a long time passing: overdue, a long time ago/to pass?


Senior Member
Hi there,

I realized I'm not sure what "a long time passing" means. Does it mean "overdue," "a long time ago," or "it took a long time to pass"?

Song lyrics are not very helpful. What the ones below seem to suggest is that it doesn't mean "overdue" -- and yet in some contexts it could be interpreted like that.
(As in
"That took you a long time."
"It was a long time passing.")

So now the song:
"Where have all the flowers gone?
Long time passing
Where have all the flowers gone?
Long time ago"
("Where Have All the Flowers Gone"
music and lyrics by Pete Seeger)

Thank you!
Last edited:
  • wandle

    Senior Member
    English - British
    'Long time passing' in the song is an ungrammatical and asyntactical expression.
    It is not good English, nor is it correctly incorporated in a proper sentence.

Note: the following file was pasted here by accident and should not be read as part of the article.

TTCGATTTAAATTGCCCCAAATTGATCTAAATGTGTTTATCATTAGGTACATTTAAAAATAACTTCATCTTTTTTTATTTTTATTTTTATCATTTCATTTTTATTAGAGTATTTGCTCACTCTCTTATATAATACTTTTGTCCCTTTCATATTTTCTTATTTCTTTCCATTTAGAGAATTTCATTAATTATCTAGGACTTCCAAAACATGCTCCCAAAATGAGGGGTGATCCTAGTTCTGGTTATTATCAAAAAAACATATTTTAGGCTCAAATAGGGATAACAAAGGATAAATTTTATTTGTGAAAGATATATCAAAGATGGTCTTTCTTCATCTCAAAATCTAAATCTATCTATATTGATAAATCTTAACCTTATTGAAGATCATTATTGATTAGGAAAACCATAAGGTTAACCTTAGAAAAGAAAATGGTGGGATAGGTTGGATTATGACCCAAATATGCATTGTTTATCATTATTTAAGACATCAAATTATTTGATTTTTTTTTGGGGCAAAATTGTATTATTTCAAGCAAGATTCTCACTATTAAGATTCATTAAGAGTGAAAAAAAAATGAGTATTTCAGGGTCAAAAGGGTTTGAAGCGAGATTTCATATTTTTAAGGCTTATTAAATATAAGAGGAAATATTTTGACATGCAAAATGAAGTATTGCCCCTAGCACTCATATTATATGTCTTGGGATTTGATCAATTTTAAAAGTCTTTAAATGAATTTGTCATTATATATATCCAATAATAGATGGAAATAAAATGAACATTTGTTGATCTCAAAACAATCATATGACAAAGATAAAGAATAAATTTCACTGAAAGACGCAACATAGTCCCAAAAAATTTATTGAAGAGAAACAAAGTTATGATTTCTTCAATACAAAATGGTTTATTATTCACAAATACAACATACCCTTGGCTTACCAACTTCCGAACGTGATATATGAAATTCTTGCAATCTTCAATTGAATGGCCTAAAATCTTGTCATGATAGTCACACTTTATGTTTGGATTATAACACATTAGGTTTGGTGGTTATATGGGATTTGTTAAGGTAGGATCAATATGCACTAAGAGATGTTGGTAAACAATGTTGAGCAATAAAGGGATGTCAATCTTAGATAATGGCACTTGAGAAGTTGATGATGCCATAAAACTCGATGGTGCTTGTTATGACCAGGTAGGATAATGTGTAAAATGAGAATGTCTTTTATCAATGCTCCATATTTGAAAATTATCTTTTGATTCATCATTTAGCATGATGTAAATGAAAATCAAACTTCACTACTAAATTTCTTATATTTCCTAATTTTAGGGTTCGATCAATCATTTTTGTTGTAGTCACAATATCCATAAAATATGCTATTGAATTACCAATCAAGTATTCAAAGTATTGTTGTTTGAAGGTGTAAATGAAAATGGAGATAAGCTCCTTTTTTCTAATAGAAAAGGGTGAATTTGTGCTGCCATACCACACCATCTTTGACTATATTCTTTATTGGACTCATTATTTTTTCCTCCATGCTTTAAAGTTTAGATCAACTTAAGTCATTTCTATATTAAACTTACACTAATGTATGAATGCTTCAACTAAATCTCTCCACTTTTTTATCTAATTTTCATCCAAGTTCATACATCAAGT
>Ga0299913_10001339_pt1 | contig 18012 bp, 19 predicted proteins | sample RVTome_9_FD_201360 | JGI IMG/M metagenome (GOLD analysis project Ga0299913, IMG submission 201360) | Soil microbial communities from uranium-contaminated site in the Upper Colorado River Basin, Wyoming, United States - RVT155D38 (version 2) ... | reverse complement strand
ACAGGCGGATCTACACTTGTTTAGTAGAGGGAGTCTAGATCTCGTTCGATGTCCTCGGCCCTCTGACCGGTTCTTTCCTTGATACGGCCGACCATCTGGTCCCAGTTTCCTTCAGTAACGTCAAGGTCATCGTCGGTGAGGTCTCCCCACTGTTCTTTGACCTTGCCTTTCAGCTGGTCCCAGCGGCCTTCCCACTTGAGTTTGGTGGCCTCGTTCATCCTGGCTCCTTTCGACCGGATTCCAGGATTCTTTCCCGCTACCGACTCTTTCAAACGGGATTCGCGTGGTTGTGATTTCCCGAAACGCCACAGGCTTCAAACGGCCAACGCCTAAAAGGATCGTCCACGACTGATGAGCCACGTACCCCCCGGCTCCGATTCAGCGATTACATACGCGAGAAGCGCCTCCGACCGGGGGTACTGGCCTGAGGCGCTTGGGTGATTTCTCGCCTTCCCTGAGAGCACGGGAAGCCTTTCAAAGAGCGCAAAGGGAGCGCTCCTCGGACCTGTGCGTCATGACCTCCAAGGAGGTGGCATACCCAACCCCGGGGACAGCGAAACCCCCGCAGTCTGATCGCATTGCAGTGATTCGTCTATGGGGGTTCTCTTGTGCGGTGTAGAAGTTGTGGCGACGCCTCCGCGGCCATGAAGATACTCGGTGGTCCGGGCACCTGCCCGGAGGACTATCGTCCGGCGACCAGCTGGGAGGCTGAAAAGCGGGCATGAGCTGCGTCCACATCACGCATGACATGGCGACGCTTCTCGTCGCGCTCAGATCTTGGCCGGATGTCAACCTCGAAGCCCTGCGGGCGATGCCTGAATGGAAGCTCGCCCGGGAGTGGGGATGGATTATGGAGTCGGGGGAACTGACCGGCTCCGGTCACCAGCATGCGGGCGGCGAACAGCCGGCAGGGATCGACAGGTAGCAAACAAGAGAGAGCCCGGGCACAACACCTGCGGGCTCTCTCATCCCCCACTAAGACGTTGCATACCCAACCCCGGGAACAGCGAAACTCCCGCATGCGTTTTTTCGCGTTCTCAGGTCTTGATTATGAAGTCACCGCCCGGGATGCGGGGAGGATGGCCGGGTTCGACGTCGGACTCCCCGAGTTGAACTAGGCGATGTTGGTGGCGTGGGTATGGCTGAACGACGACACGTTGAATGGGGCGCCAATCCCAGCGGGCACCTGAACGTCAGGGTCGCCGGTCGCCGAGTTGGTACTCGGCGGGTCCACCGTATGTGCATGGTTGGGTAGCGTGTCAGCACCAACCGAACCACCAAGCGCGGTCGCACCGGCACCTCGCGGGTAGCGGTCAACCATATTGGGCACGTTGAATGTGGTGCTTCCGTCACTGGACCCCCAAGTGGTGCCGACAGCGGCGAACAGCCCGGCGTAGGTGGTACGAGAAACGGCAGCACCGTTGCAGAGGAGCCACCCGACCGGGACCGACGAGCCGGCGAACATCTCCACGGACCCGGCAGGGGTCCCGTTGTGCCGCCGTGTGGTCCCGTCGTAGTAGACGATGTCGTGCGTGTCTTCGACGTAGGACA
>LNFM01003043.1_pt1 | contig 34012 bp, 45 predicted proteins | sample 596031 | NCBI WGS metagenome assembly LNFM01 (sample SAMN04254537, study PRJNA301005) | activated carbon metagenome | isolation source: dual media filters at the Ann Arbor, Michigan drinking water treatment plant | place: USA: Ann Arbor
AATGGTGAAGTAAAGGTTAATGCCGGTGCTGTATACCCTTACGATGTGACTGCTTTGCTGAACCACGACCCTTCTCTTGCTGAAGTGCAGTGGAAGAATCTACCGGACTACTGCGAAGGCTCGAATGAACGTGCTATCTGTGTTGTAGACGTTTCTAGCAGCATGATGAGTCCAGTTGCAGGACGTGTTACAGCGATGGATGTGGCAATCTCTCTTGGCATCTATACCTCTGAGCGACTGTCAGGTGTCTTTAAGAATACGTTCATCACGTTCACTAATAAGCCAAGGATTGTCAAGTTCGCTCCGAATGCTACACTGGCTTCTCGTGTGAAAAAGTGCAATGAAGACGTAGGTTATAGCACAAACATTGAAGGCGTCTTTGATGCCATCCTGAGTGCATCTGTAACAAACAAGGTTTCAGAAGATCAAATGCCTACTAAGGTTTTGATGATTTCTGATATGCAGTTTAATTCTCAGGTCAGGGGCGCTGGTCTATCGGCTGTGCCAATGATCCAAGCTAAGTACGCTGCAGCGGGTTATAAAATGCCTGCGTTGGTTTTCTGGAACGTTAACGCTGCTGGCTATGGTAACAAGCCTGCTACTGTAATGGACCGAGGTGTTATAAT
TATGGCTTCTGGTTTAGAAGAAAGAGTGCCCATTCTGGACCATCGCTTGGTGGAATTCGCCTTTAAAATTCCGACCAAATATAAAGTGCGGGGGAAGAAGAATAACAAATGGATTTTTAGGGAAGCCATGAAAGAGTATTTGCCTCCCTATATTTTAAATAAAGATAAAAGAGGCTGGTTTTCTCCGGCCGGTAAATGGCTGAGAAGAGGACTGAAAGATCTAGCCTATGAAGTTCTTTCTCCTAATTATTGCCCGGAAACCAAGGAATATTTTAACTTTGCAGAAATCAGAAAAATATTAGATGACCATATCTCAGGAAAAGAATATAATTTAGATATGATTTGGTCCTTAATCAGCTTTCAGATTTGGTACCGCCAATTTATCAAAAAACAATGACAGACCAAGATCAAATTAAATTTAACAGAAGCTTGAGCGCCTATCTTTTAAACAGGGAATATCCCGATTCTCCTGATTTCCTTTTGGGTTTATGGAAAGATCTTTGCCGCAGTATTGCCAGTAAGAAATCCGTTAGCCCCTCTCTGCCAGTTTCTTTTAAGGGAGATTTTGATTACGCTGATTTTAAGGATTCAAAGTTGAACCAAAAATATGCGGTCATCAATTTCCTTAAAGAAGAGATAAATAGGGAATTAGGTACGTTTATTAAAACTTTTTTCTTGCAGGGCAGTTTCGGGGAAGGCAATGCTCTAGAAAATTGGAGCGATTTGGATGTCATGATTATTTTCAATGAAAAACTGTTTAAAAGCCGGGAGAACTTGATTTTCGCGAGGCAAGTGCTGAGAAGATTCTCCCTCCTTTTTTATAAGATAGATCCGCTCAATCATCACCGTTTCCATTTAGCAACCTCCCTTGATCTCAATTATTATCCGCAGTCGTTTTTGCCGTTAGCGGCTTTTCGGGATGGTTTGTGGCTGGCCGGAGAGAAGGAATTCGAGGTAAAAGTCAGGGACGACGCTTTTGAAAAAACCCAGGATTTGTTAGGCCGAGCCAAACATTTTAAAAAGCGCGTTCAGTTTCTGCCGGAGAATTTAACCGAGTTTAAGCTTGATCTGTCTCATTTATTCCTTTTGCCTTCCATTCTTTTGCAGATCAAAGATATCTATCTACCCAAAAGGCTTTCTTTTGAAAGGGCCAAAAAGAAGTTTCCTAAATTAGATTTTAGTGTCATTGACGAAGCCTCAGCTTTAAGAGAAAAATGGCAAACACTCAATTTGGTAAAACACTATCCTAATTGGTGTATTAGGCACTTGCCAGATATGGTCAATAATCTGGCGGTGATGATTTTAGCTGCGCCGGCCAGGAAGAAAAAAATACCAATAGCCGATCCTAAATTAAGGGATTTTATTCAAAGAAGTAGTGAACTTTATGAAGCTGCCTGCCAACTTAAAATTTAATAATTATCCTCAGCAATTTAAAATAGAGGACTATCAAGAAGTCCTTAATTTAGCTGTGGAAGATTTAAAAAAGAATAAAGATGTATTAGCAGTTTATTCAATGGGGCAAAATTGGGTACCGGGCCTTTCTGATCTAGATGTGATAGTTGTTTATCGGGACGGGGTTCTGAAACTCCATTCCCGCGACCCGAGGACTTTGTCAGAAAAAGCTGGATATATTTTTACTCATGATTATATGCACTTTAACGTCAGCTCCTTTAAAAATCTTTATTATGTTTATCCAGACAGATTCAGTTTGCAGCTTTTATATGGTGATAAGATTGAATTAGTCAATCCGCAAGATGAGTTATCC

I've always understood it as an attempt to say 'over a long period of time'.


    Senior Member
    Hi wandle, thank you for your help! "Over a long period of time" is the definition that now feels right to me as well, but, still, given that song, I wonder if maybe in the US "long time passing" can also be used to mean "a long time ago"!?


    Senior Member
    English - US
    No. It doesn't mean "a long time ago" in the song either. Perhaps a less poetic example will help you.
    "Mother was in the hospital with terminal cancer for six months before she finally passed."
    "Yes, she was a long time passing."


    Member Emeritus
    English - US
    In Myridon's example, "passing" is a euphemism for dying.

    In the song, "long time passing" fits the rhythm of the melody and is basically short for "a long time has passed by". (That kind of thing can't be done in conversation or prose writing, but songs and poems offer a lot of leeway for departures from the normal rules of grammar.)
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